As well as lambs frolicking, and ducklings waddling, this is also peak time of year to find baby birds seemingly abandoned.

Today’s tip is what to do when you find a baby bird.

Work out the age
There is a difference between tiny baby birds and their older brothers and sisters, fledglings. Fledglings are like toddlers taking their first steps toward freedom. They are old enough to take short flights while they build up their flight feathers, muscles and skills. Fledglings are still fed by their parents who will be nearby and keeping a close eye on their offspring.

If you find a baby bird covered in fluff without any real feathers, it may be that it is best to leave it where it is. It is very unlikely that such babies will live to see adulthood. It is possible that its parents have abandoned it for the sake of their other chicks. If possible, move it to a safer place. Make sure it is close to where you found it so it can call to its parents.


Work out the risk
Fledglings should be out of the nest and will be being fed regularly by their folks. It is best, if it is safe to do so, to leave these little fluffers to themselves. If you think the situation is dangerous for any reason, then it may be time to intervene. If you live in a cat-heavy area, your conscience probably won’t be very happy with you leaving the chick to fend for itself. Another likely scenario would be if you can clearly see the bird is injured.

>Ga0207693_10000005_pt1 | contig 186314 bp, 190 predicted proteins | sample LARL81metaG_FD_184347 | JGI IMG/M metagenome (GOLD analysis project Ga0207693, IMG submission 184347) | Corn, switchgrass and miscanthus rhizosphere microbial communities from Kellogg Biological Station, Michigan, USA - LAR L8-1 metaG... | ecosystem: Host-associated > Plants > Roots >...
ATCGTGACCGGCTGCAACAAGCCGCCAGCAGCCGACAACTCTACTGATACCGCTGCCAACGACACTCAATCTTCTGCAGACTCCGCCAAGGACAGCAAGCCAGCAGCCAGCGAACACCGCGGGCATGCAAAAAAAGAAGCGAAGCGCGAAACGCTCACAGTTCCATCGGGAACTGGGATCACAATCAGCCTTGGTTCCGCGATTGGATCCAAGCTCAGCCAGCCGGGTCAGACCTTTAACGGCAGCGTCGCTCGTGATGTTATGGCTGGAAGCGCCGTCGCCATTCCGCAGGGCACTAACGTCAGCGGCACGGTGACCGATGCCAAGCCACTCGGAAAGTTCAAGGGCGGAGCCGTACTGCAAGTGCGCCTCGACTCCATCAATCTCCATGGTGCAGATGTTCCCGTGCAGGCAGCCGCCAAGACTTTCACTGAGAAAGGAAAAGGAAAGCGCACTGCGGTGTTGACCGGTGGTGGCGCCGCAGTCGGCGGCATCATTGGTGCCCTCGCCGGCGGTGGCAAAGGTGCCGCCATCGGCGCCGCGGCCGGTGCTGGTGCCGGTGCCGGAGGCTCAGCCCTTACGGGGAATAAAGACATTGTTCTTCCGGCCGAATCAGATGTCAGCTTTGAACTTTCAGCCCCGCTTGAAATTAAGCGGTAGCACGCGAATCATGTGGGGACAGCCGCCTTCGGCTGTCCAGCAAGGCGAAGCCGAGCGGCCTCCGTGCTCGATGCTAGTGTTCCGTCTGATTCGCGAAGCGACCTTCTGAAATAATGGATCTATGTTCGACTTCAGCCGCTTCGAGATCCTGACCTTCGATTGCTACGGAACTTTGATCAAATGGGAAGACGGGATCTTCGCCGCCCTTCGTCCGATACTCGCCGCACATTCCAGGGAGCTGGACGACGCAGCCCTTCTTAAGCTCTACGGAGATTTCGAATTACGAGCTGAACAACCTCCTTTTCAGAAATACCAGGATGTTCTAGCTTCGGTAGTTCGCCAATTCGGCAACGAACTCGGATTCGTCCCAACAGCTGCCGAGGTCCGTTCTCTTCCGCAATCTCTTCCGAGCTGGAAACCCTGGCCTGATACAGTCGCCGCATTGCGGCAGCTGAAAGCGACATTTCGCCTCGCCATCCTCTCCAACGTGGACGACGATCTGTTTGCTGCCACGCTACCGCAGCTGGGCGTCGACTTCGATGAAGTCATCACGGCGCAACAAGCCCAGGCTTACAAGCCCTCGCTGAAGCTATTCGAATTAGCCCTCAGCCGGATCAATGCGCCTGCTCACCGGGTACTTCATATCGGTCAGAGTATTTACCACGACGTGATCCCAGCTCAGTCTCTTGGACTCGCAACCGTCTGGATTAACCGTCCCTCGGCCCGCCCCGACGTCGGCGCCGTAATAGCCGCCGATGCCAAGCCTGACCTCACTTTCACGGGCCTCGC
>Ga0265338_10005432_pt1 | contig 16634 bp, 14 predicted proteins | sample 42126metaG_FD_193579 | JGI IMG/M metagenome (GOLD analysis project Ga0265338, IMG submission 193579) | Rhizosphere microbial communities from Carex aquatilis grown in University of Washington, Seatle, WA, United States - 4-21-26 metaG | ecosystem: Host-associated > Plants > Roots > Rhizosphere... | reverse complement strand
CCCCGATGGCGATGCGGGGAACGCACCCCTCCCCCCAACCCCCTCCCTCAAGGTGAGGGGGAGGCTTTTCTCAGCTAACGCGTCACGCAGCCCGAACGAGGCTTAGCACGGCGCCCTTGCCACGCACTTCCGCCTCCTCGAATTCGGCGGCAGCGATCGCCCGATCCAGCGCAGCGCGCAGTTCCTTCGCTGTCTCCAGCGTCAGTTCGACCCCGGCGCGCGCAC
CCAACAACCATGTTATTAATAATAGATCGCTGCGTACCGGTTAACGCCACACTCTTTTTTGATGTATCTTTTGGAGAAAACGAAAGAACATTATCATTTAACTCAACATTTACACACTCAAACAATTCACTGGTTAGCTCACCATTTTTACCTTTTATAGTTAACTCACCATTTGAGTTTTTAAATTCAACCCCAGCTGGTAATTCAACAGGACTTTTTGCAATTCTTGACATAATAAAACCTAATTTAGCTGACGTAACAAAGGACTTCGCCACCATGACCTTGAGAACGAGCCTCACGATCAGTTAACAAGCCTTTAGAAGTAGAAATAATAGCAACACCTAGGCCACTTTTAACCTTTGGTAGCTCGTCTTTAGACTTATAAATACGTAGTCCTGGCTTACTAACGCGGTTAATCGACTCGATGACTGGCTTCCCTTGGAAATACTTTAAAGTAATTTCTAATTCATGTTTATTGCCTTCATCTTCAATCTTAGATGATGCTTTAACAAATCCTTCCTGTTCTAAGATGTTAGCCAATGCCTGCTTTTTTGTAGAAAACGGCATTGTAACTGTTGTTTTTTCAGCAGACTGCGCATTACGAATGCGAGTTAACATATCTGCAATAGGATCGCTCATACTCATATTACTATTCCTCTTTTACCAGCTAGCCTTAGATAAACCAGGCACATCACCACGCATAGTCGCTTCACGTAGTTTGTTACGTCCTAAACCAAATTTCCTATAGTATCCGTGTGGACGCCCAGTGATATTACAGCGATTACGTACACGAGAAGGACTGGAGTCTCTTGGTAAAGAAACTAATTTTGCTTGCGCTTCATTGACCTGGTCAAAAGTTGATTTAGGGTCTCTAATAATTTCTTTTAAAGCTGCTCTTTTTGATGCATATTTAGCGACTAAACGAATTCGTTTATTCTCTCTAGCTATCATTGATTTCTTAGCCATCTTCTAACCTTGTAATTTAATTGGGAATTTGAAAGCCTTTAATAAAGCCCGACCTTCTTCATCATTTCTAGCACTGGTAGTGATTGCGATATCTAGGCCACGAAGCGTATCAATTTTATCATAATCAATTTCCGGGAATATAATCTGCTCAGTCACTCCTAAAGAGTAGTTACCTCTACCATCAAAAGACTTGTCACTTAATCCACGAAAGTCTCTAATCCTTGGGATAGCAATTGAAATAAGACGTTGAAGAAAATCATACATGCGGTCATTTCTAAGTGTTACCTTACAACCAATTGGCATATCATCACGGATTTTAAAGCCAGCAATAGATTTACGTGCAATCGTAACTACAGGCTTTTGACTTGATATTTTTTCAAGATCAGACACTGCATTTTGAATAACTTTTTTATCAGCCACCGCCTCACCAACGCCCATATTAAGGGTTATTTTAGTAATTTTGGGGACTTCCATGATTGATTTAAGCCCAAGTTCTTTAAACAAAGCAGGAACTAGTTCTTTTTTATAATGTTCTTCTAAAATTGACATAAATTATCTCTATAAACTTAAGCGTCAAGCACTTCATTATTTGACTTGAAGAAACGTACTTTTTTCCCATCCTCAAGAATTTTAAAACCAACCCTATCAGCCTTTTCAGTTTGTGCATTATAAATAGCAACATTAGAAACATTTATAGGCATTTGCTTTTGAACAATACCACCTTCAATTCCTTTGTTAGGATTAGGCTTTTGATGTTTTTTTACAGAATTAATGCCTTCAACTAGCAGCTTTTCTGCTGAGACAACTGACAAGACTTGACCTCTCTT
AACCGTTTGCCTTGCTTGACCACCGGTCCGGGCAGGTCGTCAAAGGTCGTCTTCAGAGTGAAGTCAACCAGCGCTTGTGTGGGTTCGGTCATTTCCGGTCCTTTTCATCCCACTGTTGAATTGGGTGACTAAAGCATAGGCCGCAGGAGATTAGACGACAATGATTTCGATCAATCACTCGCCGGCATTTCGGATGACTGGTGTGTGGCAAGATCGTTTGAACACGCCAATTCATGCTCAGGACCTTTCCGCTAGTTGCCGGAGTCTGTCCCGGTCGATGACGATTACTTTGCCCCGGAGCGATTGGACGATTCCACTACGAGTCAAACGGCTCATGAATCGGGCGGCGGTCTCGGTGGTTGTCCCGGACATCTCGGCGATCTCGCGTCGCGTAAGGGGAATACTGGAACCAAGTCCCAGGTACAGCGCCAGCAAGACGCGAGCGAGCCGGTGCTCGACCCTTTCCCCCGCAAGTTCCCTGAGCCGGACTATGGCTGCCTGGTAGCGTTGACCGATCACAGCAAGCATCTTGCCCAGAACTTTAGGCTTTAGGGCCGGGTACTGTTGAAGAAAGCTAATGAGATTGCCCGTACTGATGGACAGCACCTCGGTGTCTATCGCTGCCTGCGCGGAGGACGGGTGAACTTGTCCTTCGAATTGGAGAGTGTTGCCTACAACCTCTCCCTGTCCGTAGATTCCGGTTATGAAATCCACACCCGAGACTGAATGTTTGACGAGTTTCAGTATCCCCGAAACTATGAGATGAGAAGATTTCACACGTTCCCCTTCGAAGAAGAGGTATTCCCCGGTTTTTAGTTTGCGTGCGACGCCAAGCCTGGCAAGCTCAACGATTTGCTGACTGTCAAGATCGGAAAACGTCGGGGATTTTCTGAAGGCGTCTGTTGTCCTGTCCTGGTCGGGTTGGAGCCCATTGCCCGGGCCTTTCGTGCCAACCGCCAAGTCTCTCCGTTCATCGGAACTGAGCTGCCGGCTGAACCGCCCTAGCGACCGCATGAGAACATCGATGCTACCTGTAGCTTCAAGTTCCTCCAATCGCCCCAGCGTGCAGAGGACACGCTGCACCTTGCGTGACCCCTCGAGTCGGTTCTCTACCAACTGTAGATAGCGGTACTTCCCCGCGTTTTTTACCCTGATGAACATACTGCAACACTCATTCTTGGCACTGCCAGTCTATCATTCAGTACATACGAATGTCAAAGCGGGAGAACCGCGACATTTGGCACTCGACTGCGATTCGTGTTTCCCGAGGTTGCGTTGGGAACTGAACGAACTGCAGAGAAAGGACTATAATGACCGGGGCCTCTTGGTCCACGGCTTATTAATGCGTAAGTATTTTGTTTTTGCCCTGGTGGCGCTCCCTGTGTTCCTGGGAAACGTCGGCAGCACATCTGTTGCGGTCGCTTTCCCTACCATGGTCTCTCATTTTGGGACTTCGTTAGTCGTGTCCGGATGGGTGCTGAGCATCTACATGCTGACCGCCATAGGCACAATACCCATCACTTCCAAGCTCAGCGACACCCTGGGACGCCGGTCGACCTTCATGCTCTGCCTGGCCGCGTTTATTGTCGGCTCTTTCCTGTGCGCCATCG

What to do
If you feel you need to rescue a fledgling, one option is to make a makeshift nest from a cardboard box, place the bird in the box and put it in a safe place like high up in the branches of the tree you think it may have come from. Another last resort option is to take the bird in. It is very difficult to raise a young bird safely unless you know exactly what type of bird it is, and can meet its dietary requirements. The best thing may well be to take the bird to a rescue centre. There are lots of nature centres around the country and they will be expecting a high number of bird rescues at this time of year.


Further information
The RSPB website has good information about all aspects of the bird population including a page all about baby birds. Do note that the RSPB do not run a rescue service. If you need further advice or just don’t know where to start, ring the RSPCA.

Of course, now is also a good time of year to remember to care for all wild birds. Leaving out good quality bird seed and suet pellets is a great way to feed birds who are new parents, and those who have just finished a long migration. Check out our brilliant seed tins and bird houses – go the extra mile for our feathered friends.